- The Washington Times - Wednesday, September 22, 2004

LOUISVILLE, Ky. (AP) — Chi-Chi’s, the chain of Mexican restaurants, may have served its last chimichanga.

Outback Steakhouse Inc. this week closed on its $42.5 million deal for the rights to 76 restaurants in the Chi-Chi’s chain, which was beleaguered by bankruptcy and a hepatitis outbreak.

Outback plans to convert many of the restaurants into its own brands — which include its signature Outback Steakhouse, Carrabba’s Italian Grills, Bonefish Grills, Fleming’s Prime Steakhouse and Wine Bars, Roy’s and Cheeseburger in Paradise restaurants.

“We felt it was a good opportunity to acquire a large number of good locations that we can use for our brands,” said Joseph Kadow, senior vice president for Outback Steakhouse Inc., based in Tampa, Fla.

The deal did not include Chi-Chi’s brand, its restaurant operations or any recipes, Mr. Kadow said.

A statement posted on Louisville-based Chi-Chi’s Web site said, “We would like to thank all of our loyal customers of the past 27 years and with a tear in our eye, say adios.”

A recorded message on Chi-Chi’s toll-free guest relations hot line said the chain was no longer in business and apologized for any inconvenience caused by the closure of its restaurants.

The chain’s parent, California-based Prandium Inc., declined to comment yesterday on the fate of Chi-Chi’s.

Chi-Chi’s was left reeling by a hepatitis A outbreak last fall that sickened 660 persons who ate at a Pennsylvania restaurant. The outbreak, traced to green onions, killed four. More that 300 victims filed claims seeking damages from the company.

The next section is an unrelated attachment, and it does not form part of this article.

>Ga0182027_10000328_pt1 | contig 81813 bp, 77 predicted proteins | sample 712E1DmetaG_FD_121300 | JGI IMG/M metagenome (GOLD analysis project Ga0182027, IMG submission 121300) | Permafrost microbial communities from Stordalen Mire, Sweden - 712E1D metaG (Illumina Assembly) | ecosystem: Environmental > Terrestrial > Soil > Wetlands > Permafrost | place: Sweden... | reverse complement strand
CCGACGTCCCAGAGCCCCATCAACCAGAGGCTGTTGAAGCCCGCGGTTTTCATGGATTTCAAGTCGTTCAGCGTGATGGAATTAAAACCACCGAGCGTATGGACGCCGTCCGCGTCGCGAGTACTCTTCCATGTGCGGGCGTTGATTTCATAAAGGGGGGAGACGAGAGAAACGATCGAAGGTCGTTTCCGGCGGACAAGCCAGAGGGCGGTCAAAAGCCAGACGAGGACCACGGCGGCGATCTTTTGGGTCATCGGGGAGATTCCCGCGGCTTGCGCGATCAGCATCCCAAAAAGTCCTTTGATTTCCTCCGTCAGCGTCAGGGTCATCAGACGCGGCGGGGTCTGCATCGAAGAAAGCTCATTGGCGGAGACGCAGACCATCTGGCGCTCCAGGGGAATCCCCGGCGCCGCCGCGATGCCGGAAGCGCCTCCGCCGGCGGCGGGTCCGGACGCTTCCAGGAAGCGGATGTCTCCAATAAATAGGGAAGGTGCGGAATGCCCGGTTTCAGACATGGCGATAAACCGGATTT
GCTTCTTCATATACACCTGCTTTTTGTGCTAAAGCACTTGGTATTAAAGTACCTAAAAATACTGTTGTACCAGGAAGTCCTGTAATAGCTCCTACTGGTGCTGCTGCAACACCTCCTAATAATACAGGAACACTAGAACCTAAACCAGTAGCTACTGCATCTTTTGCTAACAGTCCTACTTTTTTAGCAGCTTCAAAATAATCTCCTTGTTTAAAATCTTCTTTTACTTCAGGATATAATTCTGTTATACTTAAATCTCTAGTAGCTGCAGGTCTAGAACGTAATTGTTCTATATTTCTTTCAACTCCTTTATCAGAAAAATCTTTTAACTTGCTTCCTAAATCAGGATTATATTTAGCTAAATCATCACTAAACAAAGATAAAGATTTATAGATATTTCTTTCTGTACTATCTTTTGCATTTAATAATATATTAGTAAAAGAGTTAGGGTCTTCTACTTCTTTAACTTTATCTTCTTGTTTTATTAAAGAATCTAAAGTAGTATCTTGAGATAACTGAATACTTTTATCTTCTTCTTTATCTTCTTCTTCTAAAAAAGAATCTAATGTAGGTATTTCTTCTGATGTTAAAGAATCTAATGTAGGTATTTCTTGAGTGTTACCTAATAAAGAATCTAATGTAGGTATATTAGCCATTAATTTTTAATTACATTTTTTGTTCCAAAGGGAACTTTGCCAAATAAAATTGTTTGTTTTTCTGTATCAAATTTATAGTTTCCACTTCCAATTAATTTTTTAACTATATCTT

Chi-Chi’s had filed for Chapter 11 bankruptcy protection a few weeks before the outbreak, because of unrelated cash-flow problems.

A call to a Chi-Chi’s bankruptcy attorney in Delaware was not immediately returned.

The chain had about 100 restaurants at the time of the hepatitis outbreak, but the company said earlier this year that it would close more than two dozen.

William Marler, a lawyer for plaintiffs suing Chi-Chi’s over the outbreak, said Outback’s successful bid for the rights to the Chi-Chi’s restaurants would not affect pending cases.

Mr. Marler, of Seattle, said about 150 of approximately 325 claims have been settled, with $7 million paid out so far. He said plenty remains in an existing insurance pool to pay off future claims.

“It would be very unlikely that this insurance money is not enough,” said Mr. Marler, who represents about a third of claimants.

By acquiring the rights to the Chi-Chi’s restaurants, Outback can convert them into its own brands or sell the properties. The restaurants are in several states, including New Jersey, Pennsylvania, Ohio, Michigan and Wisconsin, Mr. Kadow said.

The company hopes to move quickly to put its own name on some stores.

“We’re going to move with all deliberate speed, but there may be permitting issues, there’s obviously some renovations to be done,” Mr. Kadow said in a phone interview this week.

Outback’s stock fell 63 cents to close at $40.91 in trading yesterday on the New York Stock Exchange.

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